And the other thing I’ve been thinking about lately at the fiftieth anniversary of the “I Have a Dream” speech—it’s interesting to me, and I’ve been doing a lot of reading about this—is that everyone likes to quote Dr. King’s “I Have a Dream” speech and speeches that he made prior to that, but what they don’t quote is Dr. King speaking and writing in the last couple of years in his life, when he began to make the connections between racial discrimination and militarism and capitalism. He began to connect the oppressions around wealth, around militarism, around poverty, and I think that’s when he became dangerous—when the culture began to fear him much more than when he was just talking about race.

It is that connection that we need to make right now in our culture, connecting racism and sexism and this growing divide between rich and poor. I think that we need to enter that dangerous territory again, and I’m really passionate about that. Part of what I’m trying to do is to call the LGBT community into care about issues far beyond ourselves. When we [look at] the George Zimmerman trial verdict and see the way that racism is still alive and well and living in this country, I think that LGBT people need to be concerned about that. Or concerned about immigration reform. Or concerned about our gutting the Voter Rights Act. I think our movement will be stronger when we support these other similar kinds of anti-discriminatory processes. I think that’s an issue that is very compelling at this time. When we begin to make those connections, we’ll become dangerous in the way that Martin Luther King became dangerous in his later years. We will have progressed when, like Dr. King, we move from our own specific issues to recognizing the connections between our issues and those of other oppressed groups.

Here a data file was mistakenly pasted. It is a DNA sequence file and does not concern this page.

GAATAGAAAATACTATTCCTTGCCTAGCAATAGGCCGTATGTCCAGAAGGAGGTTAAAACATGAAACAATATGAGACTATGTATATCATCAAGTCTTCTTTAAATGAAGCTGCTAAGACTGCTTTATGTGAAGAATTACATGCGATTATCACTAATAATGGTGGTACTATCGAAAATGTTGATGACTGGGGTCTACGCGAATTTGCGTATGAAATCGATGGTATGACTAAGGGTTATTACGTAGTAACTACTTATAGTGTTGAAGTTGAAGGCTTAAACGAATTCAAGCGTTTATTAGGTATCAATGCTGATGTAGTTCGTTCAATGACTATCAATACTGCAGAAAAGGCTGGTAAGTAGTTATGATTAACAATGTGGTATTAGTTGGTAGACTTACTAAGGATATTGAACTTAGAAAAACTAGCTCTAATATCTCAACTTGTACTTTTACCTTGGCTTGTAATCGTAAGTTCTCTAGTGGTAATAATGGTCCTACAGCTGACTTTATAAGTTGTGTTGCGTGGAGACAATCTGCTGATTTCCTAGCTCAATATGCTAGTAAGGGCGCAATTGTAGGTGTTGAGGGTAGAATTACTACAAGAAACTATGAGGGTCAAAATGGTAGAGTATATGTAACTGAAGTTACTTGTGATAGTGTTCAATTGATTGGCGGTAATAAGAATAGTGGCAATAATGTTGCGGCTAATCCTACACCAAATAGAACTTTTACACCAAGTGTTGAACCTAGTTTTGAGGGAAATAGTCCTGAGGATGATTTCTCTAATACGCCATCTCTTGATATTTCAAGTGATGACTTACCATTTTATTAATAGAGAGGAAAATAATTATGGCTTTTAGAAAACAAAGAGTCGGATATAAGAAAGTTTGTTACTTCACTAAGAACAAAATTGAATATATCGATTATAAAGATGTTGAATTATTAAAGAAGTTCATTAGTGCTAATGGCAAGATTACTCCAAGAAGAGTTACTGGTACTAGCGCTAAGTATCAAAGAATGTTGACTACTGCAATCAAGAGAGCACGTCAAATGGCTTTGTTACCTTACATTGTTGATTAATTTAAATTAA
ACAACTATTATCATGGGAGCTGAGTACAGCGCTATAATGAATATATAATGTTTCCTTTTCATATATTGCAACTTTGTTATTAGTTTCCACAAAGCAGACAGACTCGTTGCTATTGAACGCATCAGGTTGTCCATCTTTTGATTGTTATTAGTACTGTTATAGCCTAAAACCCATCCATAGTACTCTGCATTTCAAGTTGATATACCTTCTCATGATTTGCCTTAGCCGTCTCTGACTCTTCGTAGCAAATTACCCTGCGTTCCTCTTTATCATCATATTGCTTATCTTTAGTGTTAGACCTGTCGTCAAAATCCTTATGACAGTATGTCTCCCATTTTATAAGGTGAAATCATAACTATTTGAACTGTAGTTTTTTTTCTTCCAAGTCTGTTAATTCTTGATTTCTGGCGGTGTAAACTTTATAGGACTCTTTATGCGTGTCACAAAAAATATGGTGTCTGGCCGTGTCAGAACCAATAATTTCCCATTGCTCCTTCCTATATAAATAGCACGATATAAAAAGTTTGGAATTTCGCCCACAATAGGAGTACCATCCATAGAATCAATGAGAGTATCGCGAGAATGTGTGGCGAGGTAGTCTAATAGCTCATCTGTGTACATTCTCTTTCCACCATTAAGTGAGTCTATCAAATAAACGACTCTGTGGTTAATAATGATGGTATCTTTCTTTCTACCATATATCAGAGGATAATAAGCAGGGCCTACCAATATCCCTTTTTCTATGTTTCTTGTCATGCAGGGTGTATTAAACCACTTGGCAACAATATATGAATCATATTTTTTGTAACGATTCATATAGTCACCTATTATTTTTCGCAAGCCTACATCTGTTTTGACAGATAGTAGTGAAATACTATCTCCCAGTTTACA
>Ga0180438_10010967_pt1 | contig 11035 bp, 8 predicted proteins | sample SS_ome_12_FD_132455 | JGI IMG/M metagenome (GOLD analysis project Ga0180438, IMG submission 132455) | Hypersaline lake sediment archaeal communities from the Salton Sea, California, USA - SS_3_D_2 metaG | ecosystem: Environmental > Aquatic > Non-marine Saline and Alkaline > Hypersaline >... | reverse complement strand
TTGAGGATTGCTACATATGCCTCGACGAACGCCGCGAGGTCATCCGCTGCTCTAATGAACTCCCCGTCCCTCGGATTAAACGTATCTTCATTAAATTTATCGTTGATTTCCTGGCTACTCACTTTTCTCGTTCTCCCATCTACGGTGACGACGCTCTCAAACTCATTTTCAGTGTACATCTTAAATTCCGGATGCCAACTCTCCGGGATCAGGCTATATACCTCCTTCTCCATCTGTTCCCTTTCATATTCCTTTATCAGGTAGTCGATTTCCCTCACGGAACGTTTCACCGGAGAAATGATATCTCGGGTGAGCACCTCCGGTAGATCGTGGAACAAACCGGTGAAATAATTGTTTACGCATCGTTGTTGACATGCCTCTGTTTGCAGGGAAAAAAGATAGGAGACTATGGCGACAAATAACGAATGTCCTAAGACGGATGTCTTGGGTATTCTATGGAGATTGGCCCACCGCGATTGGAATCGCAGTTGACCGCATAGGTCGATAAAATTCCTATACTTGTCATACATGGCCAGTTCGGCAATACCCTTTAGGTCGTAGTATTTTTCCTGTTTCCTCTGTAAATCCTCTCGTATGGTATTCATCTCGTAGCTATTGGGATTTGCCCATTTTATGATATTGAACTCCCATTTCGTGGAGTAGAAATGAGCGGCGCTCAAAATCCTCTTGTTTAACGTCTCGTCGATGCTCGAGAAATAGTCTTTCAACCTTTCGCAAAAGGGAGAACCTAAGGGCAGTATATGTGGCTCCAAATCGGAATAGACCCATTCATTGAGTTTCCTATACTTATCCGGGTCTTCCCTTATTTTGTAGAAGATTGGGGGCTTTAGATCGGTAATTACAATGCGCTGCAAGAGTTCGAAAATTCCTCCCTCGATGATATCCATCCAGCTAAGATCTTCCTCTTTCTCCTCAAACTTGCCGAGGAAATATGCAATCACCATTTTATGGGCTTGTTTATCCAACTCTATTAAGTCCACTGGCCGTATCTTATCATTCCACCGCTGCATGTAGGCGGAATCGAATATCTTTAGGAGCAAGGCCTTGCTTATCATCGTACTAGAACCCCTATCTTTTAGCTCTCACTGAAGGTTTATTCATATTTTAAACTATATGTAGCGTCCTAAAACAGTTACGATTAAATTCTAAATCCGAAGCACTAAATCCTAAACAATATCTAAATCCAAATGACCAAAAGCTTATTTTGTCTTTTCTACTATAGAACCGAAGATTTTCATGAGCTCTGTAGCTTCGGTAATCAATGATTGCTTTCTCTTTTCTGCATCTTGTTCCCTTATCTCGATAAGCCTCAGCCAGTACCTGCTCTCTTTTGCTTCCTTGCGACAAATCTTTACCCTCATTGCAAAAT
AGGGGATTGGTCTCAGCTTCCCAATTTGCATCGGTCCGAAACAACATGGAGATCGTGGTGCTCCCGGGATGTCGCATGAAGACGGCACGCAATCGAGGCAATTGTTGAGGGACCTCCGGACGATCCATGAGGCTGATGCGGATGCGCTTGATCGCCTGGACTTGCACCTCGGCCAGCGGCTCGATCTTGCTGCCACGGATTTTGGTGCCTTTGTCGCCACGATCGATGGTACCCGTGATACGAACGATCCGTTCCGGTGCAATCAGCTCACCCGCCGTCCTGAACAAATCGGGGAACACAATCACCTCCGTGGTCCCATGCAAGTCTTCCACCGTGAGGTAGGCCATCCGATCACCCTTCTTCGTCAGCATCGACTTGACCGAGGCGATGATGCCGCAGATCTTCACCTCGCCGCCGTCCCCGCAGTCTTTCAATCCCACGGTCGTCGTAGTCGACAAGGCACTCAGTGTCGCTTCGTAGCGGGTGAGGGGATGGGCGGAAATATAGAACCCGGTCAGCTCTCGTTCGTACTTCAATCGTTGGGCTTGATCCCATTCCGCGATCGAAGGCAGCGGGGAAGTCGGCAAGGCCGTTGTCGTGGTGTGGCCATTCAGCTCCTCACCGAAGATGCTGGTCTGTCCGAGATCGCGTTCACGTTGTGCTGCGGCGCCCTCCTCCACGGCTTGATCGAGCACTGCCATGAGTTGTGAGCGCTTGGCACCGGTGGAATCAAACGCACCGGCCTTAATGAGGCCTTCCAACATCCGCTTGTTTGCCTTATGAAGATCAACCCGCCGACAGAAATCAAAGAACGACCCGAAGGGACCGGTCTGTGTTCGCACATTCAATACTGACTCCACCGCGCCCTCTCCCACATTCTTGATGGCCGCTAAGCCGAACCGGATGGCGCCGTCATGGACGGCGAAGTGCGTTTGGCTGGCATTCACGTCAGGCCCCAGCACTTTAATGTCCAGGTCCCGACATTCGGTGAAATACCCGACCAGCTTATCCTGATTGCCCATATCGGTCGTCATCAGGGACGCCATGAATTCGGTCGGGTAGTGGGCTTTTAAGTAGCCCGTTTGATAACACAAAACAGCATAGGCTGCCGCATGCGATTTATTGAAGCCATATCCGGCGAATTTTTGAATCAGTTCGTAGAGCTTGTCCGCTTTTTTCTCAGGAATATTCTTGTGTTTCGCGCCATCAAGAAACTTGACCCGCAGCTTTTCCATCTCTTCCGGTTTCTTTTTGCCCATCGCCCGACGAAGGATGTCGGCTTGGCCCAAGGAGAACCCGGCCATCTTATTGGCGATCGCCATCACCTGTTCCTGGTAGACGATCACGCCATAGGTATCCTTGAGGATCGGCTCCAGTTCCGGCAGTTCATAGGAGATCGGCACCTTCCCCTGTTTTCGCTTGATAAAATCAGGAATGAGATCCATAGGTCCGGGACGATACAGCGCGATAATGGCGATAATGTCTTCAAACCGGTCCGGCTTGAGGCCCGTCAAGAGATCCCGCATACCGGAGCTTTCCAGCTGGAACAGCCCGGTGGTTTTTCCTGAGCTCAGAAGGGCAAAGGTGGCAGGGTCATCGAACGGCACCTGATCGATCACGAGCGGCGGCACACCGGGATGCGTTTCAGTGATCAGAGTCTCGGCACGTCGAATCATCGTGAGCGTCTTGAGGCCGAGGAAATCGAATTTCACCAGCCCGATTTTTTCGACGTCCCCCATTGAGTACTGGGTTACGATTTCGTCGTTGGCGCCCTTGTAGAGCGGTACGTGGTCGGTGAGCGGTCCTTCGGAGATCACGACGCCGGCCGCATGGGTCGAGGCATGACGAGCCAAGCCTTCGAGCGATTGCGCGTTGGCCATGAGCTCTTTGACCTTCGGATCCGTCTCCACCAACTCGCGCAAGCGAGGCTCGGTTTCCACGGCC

So, you’ve never taken up tightrope walking?